The Harper government’s proposed purchase of 65 F-35 Lighting II fighter jets to replace the Royal Canadian Air Force’s aging CF-18s has proven very controversial. The F-35 was the only plane to meet the standards set by the federal government, leading to criticism that the procurement process was rigged in favour of the F-35. Likewise, the anticipated costs of the purchase have ballooned from $16 billion when it was originally announced to over $40 billion in the most recent estimate. Late last year, the Harper government announced a review of the decision to buy the F-35 and appointed a panel of experts, including F-35 critics, to conduct the review.
Reviewing the decision to buy the F-35 is sensible, considering this is the largest military procurement project since the end of the Cold War. But the debate over whether Canada should purchase the F-35 has focused too narrowly on the anticipated costs of buying the plane rather than on what Canada’s actual defense needs are, and whether the F-35 is the best plane to meet them. If one piece of military hardware is more capable than others, it makes sense to pay more for it.
Canada uses fighter jets in two ways: first, they form the bulk of Canada’s contribution to North American air defense. They patrol the edges of Canada’s airspace, as well as staying on standby at Canadian Forces bases. Second, fighter jets can be deployed overseas as they were in the Gulf War in 1991, the Kosovo War in 1999, and the NATO intervention in Libya in 2011.
The F-35 would likely perform well in both capacities. It is certainly more advanced than the CF-18, particularly in terms of stealth technology, which makes it far harder to detect using radar than a CF-18. This matters less in domestic operations, when it is usually desirable that other planes know the fighters are present, but could make a difference in expeditionary operations if Canada was engaged in hostilities with a country with an advanced air force, or at least sophisticated surface-to-air missiles. The F-35 would likely perform well, but it would do so at tremendous cost.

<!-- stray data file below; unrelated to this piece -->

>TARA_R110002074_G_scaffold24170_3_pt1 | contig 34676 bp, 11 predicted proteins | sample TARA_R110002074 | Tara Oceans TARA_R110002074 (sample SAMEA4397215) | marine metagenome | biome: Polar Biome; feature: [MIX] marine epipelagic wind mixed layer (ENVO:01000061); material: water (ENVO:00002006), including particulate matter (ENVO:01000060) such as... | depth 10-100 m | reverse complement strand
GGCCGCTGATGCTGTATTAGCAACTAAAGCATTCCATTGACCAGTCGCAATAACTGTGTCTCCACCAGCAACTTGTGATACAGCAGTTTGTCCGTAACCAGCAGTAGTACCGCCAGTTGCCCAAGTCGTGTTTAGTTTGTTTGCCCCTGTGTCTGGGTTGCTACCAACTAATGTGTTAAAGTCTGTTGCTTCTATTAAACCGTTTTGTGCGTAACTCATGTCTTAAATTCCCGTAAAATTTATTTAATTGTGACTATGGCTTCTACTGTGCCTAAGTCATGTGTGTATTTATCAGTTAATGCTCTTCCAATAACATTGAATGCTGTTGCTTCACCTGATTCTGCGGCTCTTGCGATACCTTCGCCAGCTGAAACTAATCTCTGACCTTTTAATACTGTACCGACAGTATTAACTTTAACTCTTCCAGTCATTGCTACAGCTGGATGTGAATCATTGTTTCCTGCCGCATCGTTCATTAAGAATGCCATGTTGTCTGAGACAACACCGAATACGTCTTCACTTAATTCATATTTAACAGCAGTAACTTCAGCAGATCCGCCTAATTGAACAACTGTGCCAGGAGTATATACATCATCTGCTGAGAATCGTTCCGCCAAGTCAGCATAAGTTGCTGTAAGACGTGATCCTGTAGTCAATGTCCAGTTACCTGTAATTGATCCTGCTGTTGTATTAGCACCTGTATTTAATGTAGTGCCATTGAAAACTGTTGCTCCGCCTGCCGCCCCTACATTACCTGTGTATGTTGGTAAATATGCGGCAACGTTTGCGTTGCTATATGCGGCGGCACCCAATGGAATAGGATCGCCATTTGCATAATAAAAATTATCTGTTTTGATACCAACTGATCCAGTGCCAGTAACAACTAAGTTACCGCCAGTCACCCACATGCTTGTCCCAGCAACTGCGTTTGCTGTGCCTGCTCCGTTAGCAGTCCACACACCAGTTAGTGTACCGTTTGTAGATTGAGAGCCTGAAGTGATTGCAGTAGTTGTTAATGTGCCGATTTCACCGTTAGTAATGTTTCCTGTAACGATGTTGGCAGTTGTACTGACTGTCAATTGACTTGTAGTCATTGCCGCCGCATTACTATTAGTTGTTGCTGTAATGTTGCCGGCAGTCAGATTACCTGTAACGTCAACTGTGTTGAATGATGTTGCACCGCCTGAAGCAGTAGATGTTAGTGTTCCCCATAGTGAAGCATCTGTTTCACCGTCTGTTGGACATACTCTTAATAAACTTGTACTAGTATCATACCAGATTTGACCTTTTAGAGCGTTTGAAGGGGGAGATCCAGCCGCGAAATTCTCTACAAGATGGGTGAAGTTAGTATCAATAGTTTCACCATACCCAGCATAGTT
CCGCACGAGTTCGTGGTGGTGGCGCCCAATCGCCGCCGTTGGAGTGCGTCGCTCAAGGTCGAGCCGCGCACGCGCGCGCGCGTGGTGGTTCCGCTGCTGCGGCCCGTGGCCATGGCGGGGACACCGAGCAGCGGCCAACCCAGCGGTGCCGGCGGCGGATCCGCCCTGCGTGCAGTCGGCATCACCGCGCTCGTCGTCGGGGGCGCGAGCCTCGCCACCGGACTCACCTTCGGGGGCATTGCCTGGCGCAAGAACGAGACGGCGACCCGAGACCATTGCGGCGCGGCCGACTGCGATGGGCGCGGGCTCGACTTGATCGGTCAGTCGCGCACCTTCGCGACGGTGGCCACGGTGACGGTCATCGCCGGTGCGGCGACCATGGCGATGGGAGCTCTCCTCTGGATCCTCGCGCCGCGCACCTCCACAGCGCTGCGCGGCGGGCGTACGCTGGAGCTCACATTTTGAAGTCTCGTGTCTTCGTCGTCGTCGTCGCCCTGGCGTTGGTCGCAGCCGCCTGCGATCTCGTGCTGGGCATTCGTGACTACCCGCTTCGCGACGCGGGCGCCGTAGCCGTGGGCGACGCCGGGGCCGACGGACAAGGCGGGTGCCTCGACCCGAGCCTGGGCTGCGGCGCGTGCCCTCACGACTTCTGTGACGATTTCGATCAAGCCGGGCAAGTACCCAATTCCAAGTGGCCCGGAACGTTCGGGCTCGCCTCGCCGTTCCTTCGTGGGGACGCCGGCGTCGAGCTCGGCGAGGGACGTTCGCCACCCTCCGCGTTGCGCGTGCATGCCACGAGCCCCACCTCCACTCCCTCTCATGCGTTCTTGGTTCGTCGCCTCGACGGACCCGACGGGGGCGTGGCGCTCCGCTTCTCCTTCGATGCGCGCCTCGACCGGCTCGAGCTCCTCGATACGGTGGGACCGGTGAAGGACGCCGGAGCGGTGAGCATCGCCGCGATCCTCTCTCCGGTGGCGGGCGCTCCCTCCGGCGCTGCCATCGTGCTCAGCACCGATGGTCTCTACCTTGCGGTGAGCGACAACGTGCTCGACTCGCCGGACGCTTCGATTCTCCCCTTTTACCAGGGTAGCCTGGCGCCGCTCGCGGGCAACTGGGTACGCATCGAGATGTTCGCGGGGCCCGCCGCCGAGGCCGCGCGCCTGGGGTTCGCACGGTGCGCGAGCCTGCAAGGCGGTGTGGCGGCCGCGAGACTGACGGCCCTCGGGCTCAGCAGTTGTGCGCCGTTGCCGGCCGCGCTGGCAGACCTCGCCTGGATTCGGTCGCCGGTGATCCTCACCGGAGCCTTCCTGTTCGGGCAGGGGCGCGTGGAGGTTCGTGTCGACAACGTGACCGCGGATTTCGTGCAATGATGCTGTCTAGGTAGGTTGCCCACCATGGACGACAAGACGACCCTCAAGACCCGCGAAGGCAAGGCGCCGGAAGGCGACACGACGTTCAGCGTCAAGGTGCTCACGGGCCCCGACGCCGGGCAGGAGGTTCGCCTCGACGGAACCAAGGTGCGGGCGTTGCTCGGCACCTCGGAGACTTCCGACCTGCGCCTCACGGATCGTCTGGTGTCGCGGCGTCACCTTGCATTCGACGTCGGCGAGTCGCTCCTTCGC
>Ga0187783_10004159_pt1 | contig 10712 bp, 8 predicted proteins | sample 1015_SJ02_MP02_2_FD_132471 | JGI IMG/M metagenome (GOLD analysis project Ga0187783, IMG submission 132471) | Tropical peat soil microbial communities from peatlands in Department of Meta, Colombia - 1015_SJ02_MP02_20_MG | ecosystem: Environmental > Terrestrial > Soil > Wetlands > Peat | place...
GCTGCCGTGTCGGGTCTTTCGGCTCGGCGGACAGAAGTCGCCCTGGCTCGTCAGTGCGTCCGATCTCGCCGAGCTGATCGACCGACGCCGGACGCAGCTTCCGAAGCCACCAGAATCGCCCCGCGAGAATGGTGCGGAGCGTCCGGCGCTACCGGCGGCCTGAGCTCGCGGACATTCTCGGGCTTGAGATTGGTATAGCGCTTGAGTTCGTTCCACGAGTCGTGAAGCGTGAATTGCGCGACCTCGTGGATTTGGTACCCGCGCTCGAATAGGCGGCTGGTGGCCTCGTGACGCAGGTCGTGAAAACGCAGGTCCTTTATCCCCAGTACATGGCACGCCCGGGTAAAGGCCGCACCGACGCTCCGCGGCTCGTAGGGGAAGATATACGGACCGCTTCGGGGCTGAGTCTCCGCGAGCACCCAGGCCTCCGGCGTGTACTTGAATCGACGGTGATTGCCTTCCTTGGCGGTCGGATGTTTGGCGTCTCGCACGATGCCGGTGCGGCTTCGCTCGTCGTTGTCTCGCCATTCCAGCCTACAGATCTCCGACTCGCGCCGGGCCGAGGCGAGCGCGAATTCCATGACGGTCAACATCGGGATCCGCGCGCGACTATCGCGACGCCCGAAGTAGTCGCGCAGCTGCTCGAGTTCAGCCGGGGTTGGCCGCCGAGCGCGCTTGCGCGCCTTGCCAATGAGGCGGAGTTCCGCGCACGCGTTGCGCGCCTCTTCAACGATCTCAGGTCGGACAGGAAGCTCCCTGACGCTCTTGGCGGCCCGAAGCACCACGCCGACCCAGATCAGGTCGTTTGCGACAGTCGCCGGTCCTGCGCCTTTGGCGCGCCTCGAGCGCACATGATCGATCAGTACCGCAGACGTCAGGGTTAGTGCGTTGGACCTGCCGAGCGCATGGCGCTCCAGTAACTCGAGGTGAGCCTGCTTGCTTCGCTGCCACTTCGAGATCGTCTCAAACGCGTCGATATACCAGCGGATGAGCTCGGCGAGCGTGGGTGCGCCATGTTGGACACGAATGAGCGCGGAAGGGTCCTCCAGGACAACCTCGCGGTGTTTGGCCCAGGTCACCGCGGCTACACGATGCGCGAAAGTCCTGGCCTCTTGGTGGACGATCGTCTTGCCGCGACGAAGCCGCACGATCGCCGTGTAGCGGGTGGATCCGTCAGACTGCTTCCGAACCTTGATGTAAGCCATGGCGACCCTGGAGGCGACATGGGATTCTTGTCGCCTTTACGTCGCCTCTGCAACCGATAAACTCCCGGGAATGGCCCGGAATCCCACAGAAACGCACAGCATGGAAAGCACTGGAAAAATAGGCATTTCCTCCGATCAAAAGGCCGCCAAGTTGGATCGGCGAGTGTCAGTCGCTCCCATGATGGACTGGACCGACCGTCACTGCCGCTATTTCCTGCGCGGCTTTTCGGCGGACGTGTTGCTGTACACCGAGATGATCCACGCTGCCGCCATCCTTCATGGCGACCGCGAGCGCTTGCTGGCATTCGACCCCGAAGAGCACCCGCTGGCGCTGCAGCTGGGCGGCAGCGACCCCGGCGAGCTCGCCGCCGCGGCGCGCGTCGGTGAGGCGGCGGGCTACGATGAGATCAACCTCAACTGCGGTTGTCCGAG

Canada does not rank high in defense spending. Purchasing the F-35 would eat up the lion’s share of Canada’s military procurement budget for much of the foreseeable future, closing off the possibility of spending on other military priorities. This seems short-sighted, especially given Canada’s experience in the past decade, when the Canadian army has played a leading role in Canada’s largest expeditionary operation since the Korean War: the mission in Afghanistan. A more balanced approach to procurement might be preferable if Canada intends to continue to conduct the kind of expeditionary operations that it has in the past.
Buying a cheaper fighter jet, perhaps the Boeing Super Hornet used by the Australian Air Force and the United States, would leave open the possibility of making investments in the army and the Royal Canadian Navy. This would allow Canada to continue to make its valuable contribution to North American air defense, while maintaining and ultimately building on the capabilities it developed during the war in Afghanistan. The result of a balanced approach would be a stronger Canadian military, better able to provide a wide range of options to federal governments of all stripes.
Patrick Baud’s column appears every other issue.